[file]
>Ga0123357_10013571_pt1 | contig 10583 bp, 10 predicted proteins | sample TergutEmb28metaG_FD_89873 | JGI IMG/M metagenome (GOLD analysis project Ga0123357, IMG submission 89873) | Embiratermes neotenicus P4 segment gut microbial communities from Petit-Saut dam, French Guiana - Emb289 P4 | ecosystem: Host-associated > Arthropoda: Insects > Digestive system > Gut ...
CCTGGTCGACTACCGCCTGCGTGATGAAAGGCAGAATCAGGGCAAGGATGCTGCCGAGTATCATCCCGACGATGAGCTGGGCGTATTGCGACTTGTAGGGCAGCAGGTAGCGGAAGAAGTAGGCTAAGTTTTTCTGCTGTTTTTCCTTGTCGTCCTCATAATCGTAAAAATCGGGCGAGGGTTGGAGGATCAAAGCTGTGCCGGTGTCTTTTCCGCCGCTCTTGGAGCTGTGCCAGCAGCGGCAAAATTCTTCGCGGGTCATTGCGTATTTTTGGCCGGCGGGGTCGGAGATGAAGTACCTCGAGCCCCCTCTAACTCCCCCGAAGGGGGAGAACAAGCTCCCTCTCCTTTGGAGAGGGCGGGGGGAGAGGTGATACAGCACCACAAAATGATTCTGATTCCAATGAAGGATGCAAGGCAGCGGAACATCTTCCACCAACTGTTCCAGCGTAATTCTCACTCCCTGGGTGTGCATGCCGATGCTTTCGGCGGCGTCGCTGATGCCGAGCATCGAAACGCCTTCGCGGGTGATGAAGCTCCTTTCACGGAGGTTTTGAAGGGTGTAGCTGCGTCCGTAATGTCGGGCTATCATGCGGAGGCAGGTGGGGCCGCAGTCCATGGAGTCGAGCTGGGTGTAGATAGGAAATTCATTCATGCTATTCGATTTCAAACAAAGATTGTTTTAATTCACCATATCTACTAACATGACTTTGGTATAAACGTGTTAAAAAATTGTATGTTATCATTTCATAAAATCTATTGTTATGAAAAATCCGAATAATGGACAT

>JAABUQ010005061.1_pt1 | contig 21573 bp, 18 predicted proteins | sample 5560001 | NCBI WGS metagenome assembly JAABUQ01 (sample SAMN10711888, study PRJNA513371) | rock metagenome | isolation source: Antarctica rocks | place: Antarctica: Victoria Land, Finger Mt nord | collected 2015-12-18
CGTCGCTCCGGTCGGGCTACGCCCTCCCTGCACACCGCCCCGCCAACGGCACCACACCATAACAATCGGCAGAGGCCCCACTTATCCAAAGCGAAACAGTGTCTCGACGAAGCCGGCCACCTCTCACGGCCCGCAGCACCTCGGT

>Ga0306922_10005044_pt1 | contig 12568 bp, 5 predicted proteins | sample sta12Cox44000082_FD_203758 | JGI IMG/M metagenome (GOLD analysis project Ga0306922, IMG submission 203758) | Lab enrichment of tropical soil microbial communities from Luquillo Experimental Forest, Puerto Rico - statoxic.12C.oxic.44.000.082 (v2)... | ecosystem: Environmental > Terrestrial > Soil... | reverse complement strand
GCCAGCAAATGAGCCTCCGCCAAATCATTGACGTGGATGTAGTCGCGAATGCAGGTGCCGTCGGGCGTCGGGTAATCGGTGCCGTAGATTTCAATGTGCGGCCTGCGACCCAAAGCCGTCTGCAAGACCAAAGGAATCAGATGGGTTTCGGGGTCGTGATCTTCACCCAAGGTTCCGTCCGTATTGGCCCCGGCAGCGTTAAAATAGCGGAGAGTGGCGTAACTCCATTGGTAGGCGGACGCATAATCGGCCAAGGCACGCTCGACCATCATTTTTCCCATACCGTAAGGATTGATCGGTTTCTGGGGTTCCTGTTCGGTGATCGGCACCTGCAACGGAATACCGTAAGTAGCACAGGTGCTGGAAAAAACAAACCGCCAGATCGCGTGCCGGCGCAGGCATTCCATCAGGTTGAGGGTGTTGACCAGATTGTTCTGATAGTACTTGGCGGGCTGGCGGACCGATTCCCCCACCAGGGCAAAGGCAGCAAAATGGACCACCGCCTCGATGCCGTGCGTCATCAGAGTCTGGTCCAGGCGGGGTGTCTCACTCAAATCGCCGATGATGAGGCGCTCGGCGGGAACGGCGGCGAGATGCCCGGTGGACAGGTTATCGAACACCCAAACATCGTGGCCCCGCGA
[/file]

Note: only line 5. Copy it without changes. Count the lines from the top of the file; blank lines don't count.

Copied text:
>Ga0306922_10005044_pt1 | contig 12568 bp, 5 predicted proteins | sample sta12Cox44000082_FD_203758 | JGI IMG/M metagenome (GOLD analysis project Ga0306922, IMG submission 203758) | Lab enrichment of tropical soil microbial communities from Luquillo Experimental Forest, Puerto Rico - statoxic.12C.oxic.44.000.082 (v2)... | ecosystem: Environmental > Terrestrial > Soil... | reverse complement strand